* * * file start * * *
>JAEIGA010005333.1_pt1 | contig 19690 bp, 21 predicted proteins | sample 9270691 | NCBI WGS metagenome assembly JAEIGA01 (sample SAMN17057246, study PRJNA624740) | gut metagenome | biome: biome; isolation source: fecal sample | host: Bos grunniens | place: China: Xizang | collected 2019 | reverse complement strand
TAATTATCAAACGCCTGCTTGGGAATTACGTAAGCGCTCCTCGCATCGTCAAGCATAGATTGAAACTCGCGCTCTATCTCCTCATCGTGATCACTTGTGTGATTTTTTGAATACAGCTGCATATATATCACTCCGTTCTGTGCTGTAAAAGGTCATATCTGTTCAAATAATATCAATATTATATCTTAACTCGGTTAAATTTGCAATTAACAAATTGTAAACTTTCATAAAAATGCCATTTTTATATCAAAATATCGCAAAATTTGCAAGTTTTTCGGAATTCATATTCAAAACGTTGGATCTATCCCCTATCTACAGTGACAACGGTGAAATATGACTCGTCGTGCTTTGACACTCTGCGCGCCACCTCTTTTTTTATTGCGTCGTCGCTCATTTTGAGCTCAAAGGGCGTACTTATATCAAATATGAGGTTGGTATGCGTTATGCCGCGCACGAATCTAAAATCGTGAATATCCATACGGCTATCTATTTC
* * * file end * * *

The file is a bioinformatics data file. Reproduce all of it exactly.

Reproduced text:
>JAEIGA010005333.1_pt1 | contig 19690 bp, 21 predicted proteins | sample 9270691 | NCBI WGS metagenome assembly JAEIGA01 (sample SAMN17057246, study PRJNA624740) | gut metagenome | biome: biome; isolation source: fecal sample | host: Bos grunniens | place: China: Xizang | collected 2019 | reverse complement strand
TAATTATCAAACGCCTGCTTGGGAATTACGTAAGCGCTCCTCGCATCGTCAAGCATAGATTGAAACTCGCGCTCTATCTCCTCATCGTGATCACTTGTGTGATTTTTTGAATACAGCTGCATATATATCACTCCGTTCTGTGCTGTAAAAGGTCATATCTGTTCAAATAATATCAATATTATATCTTAACTCGGTTAAATTTGCAATTAACAAATTGTAAACTTTCATAAAAATGCCATTTTTATATCAAAATATCGCAAAATTTGCAAGTTTTTCGGAATTCATATTCAAAACGTTGGATCTATCCCCTATCTACAGTGACAACGGTGAAATATGACTCGTCGTGCTTTGACACTCTGCGCGCCACCTCTTTTTTTATTGCGTCGTCGCTCATTTTGAGCTCAAAGGGCGTACTTATATCAAATATGAGGTTGGTATGCGTTATGCCGCGCACGAATCTAAAATCGTGAATATCCATACGGCTATCTATTTC